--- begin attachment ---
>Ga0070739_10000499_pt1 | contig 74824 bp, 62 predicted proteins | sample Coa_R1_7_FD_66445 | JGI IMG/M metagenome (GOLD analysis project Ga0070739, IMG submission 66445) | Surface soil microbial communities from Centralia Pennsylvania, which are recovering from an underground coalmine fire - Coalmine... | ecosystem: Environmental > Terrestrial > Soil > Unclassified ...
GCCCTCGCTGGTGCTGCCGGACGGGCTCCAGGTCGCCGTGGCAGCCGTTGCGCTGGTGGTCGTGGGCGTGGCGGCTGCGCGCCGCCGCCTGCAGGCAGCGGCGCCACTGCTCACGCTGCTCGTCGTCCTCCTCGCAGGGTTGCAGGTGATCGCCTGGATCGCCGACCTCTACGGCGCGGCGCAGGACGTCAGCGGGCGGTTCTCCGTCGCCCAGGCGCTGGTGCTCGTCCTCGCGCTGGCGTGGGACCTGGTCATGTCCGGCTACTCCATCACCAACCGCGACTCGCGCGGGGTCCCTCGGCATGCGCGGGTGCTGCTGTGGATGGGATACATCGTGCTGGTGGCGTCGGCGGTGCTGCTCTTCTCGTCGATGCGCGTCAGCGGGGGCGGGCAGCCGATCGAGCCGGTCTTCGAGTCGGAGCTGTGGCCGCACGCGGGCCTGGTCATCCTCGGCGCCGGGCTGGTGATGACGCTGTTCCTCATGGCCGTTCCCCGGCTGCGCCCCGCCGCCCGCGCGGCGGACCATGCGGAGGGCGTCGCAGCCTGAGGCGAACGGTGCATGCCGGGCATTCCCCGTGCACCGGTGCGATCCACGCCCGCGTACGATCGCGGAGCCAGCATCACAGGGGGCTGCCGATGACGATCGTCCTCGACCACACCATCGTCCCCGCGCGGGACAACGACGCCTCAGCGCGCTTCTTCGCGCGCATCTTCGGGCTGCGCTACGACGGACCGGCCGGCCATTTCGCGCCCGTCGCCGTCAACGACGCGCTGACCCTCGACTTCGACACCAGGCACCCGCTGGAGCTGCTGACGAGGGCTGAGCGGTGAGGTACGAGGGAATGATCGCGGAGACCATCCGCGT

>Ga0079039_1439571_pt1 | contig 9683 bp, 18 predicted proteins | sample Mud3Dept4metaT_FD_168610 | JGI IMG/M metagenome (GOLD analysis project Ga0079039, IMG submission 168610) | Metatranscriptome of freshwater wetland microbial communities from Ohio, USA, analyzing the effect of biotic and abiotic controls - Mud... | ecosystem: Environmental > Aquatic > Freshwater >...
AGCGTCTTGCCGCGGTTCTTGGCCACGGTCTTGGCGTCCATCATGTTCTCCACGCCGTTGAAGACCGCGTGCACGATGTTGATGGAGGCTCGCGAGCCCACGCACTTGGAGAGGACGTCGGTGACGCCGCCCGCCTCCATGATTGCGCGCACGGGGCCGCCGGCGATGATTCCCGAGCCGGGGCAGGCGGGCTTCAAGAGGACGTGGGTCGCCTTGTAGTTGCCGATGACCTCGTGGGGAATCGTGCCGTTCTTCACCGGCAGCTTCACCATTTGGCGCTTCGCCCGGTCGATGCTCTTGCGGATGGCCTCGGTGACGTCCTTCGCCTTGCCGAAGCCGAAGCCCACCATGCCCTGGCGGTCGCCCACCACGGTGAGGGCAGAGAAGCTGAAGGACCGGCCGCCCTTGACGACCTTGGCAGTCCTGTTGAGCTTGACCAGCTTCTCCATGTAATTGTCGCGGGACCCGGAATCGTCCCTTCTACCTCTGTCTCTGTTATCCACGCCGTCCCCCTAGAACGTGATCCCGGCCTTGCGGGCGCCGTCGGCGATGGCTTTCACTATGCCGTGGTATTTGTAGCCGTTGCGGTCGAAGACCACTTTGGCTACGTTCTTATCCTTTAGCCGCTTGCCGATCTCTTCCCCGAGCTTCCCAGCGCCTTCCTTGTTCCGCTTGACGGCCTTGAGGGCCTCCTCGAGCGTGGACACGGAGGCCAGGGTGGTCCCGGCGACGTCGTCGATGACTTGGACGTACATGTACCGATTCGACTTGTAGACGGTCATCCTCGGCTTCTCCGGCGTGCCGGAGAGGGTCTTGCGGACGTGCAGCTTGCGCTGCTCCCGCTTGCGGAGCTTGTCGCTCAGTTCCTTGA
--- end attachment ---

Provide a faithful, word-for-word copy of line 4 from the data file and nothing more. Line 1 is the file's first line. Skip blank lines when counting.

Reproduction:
AGCGTCTTGCCGCGGTTCTTGGCCACGGTCTTGGCGTCCATCATGTTCTCCACGCCGTTGAAGACCGCGTGCACGATGTTGATGGAGGCTCGCGAGCCCACGCACTTGGAGAGGACGTCGGTGACGCCGCCCGCCTCCATGATTGCGCGCACGGGGCCGCCGGCGATGATTCCCGAGCCGGGGCAGGCGGGCTTCAAGAGGACGTGGGTCGCCTTGTAGTTGCCGATGACCTCGTGGGGAATCGTGCCGTTCTTCACCGGCAGCTTCACCATTTGGCGCTTCGCCCGGTCGATGCTCTTGCGGATGGCCTCGGTGACGTCCTTCGCCTTGCCGAAGCCGAAGCCCACCATGCCCTGGCGGTCGCCCACCACGGTGAGGGCAGAGAAGCTGAAGGACCGGCCGCCCTTGACGACCTTGGCAGTCCTGTTGAGCTTGACCAGCTTCTCCATGTAATTGTCGCGGGACCCGGAATCGTCCCTTCTACCTCTGTCTCTGTTATCCACGCCGTCCCCCTAGAACGTGATCCCGGCCTTGCGGGCGCCGTCGGCGATGGCTTTCACTATGCCGTGGTATTTGTAGCCGTTGCGGTCGAAGACCACTTTGGCTACGTTCTTATCCTTTAGCCGCTTGCCGATCTCTTCCCCGAGCTTCCCAGCGCCTTCCTTGTTCCGCTTGACGGCCTTGAGGGCCTCCTCGAGCGTGGACACGGAGGCCAGGGTGGTCCCGGCGACGTCGTCGATGACTTGGACGTACATGTACCGATTCGACTTGTAGACGGTCATCCTCGGCTTCTCCGGCGTGCCGGAGAGGGTCTTGCGGACGTGCAGCTTGCGCTGCTCCCGCTTGCGGAGCTTGTCGCTCAGTTCCTTGA